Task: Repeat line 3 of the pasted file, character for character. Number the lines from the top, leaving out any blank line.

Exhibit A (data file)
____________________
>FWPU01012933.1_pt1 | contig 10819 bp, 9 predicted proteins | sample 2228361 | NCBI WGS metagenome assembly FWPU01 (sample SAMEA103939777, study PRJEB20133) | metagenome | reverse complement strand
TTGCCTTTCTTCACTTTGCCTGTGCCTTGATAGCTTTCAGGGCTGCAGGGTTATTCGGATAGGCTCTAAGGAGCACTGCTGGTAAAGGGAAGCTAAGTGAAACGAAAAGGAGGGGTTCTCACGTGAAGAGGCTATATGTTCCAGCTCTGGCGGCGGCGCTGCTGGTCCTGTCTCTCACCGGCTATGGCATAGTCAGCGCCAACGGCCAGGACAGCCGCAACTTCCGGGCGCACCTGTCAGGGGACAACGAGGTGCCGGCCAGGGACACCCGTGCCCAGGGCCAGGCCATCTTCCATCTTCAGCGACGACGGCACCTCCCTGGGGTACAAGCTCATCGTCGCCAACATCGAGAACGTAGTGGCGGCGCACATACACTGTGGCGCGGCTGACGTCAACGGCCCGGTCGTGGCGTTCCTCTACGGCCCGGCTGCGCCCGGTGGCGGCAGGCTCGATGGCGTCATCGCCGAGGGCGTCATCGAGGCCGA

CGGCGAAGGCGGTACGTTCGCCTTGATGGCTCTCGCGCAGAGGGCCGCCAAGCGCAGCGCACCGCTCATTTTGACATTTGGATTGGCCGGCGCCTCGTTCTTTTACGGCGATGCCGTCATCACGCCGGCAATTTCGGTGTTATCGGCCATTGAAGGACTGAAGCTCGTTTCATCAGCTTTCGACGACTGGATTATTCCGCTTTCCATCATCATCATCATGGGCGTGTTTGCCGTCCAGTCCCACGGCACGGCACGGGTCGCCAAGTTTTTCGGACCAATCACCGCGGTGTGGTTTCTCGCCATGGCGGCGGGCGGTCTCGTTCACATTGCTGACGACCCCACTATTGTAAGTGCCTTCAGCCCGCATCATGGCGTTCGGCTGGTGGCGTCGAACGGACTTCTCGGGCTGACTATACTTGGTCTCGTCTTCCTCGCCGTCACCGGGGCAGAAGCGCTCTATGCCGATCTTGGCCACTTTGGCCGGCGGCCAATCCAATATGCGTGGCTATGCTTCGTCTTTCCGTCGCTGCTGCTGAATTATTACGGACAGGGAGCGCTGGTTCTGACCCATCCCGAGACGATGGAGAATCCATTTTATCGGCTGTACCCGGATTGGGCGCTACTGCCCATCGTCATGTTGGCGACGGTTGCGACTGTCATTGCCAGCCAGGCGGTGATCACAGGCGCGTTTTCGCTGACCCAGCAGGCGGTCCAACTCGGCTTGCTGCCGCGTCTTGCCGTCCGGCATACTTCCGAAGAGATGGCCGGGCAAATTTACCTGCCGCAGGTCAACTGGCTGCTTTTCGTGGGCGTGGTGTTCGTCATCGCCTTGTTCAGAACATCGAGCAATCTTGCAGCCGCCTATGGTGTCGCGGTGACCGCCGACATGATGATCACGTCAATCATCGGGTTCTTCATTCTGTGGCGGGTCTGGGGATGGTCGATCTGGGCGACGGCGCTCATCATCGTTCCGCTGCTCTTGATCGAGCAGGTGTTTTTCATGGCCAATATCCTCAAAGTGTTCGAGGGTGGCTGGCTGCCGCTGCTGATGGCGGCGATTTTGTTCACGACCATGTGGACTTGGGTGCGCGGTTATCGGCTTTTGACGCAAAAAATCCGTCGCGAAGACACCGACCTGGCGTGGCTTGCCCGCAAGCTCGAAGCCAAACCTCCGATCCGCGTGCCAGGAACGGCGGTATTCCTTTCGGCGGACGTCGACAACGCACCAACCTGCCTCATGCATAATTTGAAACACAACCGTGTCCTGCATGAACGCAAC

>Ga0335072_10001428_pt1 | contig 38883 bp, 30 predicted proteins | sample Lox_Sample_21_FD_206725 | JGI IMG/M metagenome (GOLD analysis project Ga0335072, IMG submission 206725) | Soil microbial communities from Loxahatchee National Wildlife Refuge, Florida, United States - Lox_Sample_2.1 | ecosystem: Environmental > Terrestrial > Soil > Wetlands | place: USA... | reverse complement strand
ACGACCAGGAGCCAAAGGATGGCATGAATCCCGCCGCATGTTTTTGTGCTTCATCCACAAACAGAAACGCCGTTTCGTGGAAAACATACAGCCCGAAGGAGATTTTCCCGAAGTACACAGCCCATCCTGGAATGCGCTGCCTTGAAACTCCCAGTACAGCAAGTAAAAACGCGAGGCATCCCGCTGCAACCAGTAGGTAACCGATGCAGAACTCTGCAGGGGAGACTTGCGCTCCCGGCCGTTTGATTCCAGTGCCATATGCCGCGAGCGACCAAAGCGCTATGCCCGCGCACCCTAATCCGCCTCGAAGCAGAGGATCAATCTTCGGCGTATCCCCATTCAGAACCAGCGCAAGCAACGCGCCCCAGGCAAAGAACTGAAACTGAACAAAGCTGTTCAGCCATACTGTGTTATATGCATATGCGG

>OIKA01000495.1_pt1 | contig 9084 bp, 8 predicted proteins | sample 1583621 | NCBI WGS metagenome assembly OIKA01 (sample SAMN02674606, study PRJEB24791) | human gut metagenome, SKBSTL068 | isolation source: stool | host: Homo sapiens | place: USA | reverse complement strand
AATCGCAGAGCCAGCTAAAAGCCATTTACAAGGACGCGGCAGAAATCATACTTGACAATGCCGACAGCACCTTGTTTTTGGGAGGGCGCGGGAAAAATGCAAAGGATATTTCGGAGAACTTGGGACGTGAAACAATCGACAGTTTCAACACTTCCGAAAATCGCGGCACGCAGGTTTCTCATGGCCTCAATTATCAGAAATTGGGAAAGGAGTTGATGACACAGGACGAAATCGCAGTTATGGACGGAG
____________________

CGGCGAAGGCGGTACGTTCGCCTTGATGGCTCTCGCGCAGAGGGCCGCCAAGCGCAGCGCACCGCTCATTTTGACATTTGGATTGGCCGGCGCCTCGTTCTTTTACGGCGATGCCGTCATCACGCCGGCAATTTCGGTGTTATCGGCCATTGAAGGACTGAAGCTCGTTTCATCAGCTTTCGACGACTGGATTATTCCGCTTTCCATCATCATCATCATGGGCGTGTTTGCCGTCCAGTCCCACGGCACGGCACGGGTCGCCAAGTTTTTCGGACCAATCACCGCGGTGTGGTTTCTCGCCATGGCGGCGGGCGGTCTCGTTCACATTGCTGACGACCCCACTATTGTAAGTGCCTTCAGCCCGCATCATGGCGTTCGGCTGGTGGCGTCGAACGGACTTCTCGGGCTGACTATACTTGGTCTCGTCTTCCTCGCCGTCACCGGGGCAGAAGCGCTCTATGCCGATCTTGGCCACTTTGGCCGGCGGCCAATCCAATATGCGTGGCTATGCTTCGTCTTTCCGTCGCTGCTGCTGAATTATTACGGACAGGGAGCGCTGGTTCTGACCCATCCCGAGACGATGGAGAATCCATTTTATCGGCTGTACCCGGATTGGGCGCTACTGCCCATCGTCATGTTGGCGACGGTTGCGACTGTCATTGCCAGCCAGGCGGTGATCACAGGCGCGTTTTCGCTGACCCAGCAGGCGGTCCAACTCGGCTTGCTGCCGCGTCTTGCCGTCCGGCATACTTCCGAAGAGATGGCCGGGCAAATTTACCTGCCGCAGGTCAACTGGCTGCTTTTCGTGGGCGTGGTGTTCGTCATCGCCTTGTTCAGAACATCGAGCAATCTTGCAGCCGCCTATGGTGTCGCGGTGACCGCCGACATGATGATCACGTCAATCATCGGGTTCTTCATTCTGTGGCGGGTCTGGGGATGGTCGATCTGGGCGACGGCGCTCATCATCGTTCCGCTGCTCTTGATCGAGCAGGTGTTTTTCATGGCCAATATCCTCAAAGTGTTCGAGGGTGGCTGGCTGCCGCTGCTGATGGCGGCGATTTTGTTCACGACCATGTGGACTTGGGTGCGCGGTTATCGGCTTTTGACGCAAAAAATCCGTCGCGAAGACACCGACCTGGCGTGGCTTGCCCGCAAGCTCGAAGCCAAACCTCCGATCCGCGTGCCAGGAACGGCGGTATTCCTTTCGGCGGACGTCGACAACGCACCAACCTGCCTCATGCATAATTTGAAACACAACCGTGTCCTGCATGAACGCAAC